The flight instructor held a commercial pilot certificate with ratings for airplane single engine and multi-engine land and instrument airplane. In addition, he held a flight instructor certificate for airplane single engine land and instrument airplane. He was issued a second Class FAA Airman Medical certificate on March 18, 1996, with limitations. The flight instructor's pilot log book was not recovered. According to his FAA Airman Medical application, he listed his total time as 6,420 hours.
There was no record that the student pilot possessed a student pilot certificate. According to his training syllabus, he had not soloed. The training syllabus recorded dates flown, but did not include flight times. According to the syllabus, the student pilot had received 49 dual instructional flights, with 9 flights in the preceding 90 days. The student pilot was estimated to have about 50 hours total flight experience, all dual instruction.
A pilot that landed after N10809 reported the winds were from the northwest, 310 degrees at 15 knots, with gusts to 22 knots.
WRECKAGE AND IMPACT INFORMATION
The airplane was examined at the accident site on January 12 and 13, 1997. The airplane was on its left side and the wings were rotated about 60 degrees left wing aft and 60 degrees right wing forward. The empennage had been separated from the fuselage to facilitate the removal of the occupants, and was laying on the ground nearby.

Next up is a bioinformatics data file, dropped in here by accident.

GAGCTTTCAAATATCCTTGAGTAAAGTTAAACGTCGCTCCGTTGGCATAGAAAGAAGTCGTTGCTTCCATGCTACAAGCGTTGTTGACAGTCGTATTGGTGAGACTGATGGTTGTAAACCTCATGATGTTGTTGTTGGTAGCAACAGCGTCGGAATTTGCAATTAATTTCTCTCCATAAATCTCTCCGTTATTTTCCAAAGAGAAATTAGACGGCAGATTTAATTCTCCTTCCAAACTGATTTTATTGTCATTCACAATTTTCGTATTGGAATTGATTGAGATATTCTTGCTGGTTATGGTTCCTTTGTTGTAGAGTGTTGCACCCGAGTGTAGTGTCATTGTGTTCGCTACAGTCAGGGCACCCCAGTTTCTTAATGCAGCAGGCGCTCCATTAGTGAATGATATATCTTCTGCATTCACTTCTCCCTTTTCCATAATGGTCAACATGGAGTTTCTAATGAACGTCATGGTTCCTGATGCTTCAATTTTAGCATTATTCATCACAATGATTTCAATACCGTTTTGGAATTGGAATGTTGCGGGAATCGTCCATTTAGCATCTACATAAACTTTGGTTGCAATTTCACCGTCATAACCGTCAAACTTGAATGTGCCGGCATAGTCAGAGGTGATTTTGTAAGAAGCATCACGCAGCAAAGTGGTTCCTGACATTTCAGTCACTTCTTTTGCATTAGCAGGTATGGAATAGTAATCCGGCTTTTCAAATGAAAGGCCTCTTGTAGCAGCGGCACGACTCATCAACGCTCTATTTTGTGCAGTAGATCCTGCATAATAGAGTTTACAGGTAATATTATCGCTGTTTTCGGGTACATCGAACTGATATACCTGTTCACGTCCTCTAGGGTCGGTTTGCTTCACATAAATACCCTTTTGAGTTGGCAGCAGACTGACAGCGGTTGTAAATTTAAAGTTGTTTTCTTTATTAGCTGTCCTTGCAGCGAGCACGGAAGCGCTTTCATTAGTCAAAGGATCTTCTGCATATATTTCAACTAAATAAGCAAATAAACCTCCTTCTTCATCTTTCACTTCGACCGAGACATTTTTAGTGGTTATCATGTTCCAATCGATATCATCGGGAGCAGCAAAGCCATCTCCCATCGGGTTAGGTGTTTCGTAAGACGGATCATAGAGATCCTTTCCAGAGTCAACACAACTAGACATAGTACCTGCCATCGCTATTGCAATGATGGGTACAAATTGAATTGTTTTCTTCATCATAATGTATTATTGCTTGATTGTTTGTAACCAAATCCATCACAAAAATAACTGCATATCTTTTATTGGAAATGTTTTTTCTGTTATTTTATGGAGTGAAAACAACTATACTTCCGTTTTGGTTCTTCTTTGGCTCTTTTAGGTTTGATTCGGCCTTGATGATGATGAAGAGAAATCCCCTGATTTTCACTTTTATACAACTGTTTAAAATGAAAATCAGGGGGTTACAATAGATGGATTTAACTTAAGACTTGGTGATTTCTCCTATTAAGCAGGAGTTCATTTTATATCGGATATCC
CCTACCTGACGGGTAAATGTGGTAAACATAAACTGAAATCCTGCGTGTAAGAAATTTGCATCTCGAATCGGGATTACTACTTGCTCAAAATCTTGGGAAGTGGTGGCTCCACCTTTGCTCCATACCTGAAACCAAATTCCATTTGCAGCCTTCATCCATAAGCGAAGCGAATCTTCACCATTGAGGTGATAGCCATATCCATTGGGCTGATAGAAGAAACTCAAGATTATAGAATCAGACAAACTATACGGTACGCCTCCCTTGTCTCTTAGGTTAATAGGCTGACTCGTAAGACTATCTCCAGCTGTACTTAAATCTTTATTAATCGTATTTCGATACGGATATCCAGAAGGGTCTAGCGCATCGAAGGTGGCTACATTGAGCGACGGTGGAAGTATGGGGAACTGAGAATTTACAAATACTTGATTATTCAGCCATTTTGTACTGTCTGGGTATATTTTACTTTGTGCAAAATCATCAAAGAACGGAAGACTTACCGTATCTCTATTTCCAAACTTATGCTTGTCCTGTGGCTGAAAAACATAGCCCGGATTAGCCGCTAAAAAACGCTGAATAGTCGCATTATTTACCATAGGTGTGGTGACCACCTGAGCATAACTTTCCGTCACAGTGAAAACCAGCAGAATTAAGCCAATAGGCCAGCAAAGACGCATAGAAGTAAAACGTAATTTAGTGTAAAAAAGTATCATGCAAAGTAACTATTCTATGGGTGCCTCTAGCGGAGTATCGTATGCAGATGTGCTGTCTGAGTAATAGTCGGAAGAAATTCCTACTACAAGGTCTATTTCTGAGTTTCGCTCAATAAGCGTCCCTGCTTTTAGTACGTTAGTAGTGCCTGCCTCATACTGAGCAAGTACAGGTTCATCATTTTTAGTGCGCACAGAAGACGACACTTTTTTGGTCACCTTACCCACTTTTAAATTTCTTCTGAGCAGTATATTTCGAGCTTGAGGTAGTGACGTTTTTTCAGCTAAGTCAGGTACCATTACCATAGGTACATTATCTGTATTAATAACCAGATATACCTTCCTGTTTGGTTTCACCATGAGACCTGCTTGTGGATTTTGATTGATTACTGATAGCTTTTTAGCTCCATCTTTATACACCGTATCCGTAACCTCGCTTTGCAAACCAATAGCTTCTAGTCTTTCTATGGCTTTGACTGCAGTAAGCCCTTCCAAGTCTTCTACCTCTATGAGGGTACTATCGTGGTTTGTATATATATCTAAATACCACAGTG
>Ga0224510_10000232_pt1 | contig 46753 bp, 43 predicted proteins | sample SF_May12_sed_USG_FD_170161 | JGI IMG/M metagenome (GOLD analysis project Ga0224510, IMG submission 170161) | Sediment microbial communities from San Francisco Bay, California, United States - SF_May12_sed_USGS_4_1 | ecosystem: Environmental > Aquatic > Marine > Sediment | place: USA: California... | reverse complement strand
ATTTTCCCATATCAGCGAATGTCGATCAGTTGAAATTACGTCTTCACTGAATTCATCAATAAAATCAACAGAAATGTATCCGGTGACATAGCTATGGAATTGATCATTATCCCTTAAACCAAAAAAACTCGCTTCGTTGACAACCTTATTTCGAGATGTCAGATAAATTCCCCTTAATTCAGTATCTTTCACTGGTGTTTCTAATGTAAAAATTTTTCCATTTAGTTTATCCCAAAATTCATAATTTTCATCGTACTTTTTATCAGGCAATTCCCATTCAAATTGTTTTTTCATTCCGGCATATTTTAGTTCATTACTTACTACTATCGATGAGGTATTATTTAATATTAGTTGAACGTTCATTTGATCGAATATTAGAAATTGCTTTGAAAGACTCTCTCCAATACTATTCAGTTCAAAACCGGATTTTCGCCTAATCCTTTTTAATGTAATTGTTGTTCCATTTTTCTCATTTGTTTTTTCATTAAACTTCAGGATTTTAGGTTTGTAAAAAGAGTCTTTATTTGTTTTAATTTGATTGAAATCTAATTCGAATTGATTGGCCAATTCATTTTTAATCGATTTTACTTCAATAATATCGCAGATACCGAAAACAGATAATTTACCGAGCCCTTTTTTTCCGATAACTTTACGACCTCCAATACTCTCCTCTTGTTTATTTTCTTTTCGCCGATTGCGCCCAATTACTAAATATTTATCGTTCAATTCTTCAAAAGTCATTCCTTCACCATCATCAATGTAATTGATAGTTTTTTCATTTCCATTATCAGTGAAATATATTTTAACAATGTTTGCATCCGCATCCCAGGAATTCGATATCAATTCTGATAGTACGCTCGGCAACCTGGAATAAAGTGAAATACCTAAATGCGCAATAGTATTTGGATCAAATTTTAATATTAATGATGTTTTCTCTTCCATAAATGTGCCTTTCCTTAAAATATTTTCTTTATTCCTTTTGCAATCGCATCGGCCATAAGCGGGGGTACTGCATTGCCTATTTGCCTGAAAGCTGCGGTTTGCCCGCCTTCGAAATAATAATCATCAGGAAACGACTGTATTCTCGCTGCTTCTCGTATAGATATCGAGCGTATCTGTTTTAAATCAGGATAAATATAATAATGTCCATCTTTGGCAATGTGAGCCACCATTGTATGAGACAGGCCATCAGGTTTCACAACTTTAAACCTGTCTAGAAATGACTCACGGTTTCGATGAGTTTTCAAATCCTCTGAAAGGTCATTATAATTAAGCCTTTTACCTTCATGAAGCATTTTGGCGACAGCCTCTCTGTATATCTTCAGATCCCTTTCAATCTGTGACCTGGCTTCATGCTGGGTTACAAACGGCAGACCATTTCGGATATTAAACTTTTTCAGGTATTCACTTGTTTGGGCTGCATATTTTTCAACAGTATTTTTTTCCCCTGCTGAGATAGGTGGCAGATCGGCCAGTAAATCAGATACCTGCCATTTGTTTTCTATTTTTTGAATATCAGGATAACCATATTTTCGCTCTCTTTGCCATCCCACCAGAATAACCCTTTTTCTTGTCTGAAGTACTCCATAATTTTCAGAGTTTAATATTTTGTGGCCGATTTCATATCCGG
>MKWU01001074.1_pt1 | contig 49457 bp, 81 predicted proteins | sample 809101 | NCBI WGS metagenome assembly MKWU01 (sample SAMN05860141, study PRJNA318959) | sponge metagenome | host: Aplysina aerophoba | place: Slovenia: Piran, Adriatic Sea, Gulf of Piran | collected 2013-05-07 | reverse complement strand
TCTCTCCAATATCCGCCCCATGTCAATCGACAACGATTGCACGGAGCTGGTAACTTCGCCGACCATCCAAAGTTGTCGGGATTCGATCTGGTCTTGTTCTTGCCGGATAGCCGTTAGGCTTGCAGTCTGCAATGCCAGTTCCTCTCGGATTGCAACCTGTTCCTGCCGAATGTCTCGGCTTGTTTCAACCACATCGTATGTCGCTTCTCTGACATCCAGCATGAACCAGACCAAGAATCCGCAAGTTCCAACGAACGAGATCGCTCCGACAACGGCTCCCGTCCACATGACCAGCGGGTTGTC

The leading edge of both wings contained impact damage with more crushing visible on the outboard 6 feet of the left wing. The outboard 4 1/2 feet of the right wing was observed at the base of a tree along with numerous broken branches of various sizes.
The fuel caps were in place and both fuel tanks contained fuel. Fuel samples from the carburetor, fuel strainer, and fuel tanks were bright and clear. No water was observed in the fuel tanks, or carburetor. About 1/2 ounce of frozen water was observed in the bottom of the fuel strainer. The fuel filters in the carburetor and fuel strainer were absent of debris. The fuel lines between the fuel tanks, and the carburetor were free of obstructions.
Both control yokes had been cut and removed to facilitate the removal of the occupants. The seatbelts had been cut on the outboard side of each seat and the were still latched. The latches operated in a free and easy manner with no binding. The inboard seat belts, between the seats, were frayed and stretched. The shoulder harnesses were not attached to the seatbelts. The shoulder harness belts under the lock rollers did not have a shine, nor were the belts deformed in that area. The seats remained attached to their seat rails, and the back of the right seat was broken on its outboard brace.